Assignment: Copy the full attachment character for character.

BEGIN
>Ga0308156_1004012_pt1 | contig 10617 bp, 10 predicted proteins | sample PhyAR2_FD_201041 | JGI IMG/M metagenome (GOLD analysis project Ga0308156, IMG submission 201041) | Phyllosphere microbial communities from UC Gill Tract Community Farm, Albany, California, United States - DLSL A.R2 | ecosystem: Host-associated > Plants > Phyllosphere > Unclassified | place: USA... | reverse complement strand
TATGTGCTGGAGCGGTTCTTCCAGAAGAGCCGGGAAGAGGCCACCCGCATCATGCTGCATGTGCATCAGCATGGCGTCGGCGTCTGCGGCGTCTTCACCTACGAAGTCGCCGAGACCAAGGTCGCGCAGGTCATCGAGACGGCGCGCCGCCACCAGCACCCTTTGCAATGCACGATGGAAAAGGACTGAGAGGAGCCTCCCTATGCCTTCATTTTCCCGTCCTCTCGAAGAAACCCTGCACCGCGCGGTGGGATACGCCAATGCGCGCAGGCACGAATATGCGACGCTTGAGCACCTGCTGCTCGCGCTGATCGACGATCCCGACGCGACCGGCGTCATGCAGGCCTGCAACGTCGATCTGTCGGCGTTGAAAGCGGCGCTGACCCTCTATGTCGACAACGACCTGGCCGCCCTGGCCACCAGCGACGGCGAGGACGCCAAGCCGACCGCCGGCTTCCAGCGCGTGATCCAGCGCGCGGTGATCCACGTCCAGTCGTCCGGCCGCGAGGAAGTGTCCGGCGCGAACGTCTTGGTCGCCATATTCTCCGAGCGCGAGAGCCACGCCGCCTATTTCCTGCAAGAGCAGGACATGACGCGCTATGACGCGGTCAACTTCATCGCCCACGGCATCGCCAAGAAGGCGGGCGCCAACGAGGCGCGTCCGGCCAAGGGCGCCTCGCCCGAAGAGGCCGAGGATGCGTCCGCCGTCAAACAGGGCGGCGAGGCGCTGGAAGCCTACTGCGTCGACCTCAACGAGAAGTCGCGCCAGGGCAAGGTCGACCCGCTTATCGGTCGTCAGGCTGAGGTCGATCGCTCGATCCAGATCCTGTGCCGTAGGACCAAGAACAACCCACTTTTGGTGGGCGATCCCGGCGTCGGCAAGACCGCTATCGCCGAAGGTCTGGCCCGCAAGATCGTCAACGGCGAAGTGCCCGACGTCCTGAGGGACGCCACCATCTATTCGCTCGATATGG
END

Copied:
>Ga0308156_1004012_pt1 | contig 10617 bp, 10 predicted proteins | sample PhyAR2_FD_201041 | JGI IMG/M metagenome (GOLD analysis project Ga0308156, IMG submission 201041) | Phyllosphere microbial communities from UC Gill Tract Community Farm, Albany, California, United States - DLSL A.R2 | ecosystem: Host-associated > Plants > Phyllosphere > Unclassified | place: USA... | reverse complement strand
TATGTGCTGGAGCGGTTCTTCCAGAAGAGCCGGGAAGAGGCCACCCGCATCATGCTGCATGTGCATCAGCATGGCGTCGGCGTCTGCGGCGTCTTCACCTACGAAGTCGCCGAGACCAAGGTCGCGCAGGTCATCGAGACGGCGCGCCGCCACCAGCACCCTTTGCAATGCACGATGGAAAAGGACTGAGAGGAGCCTCCCTATGCCTTCATTTTCCCGTCCTCTCGAAGAAACCCTGCACCGCGCGGTGGGATACGCCAATGCGCGCAGGCACGAATATGCGACGCTTGAGCACCTGCTGCTCGCGCTGATCGACGATCCCGACGCGACCGGCGTCATGCAGGCCTGCAACGTCGATCTGTCGGCGTTGAAAGCGGCGCTGACCCTCTATGTCGACAACGACCTGGCCGCCCTGGCCACCAGCGACGGCGAGGACGCCAAGCCGACCGCCGGCTTCCAGCGCGTGATCCAGCGCGCGGTGATCCACGTCCAGTCGTCCGGCCGCGAGGAAGTGTCCGGCGCGAACGTCTTGGTCGCCATATTCTCCGAGCGCGAGAGCCACGCCGCCTATTTCCTGCAAGAGCAGGACATGACGCGCTATGACGCGGTCAACTTCATCGCCCACGGCATCGCCAAGAAGGCGGGCGCCAACGAGGCGCGTCCGGCCAAGGGCGCCTCGCCCGAAGAGGCCGAGGATGCGTCCGCCGTCAAACAGGGCGGCGAGGCGCTGGAAGCCTACTGCGTCGACCTCAACGAGAAGTCGCGCCAGGGCAAGGTCGACCCGCTTATCGGTCGTCAGGCTGAGGTCGATCGCTCGATCCAGATCCTGTGCCGTAGGACCAAGAACAACCCACTTTTGGTGGGCGATCCCGGCGTCGGCAAGACCGCTATCGCCGAAGGTCTGGCCCGCAAGATCGTCAACGGCGAAGTGCCCGACGTCCTGAGGGACGCCACCATCTATTCGCTCGATATGG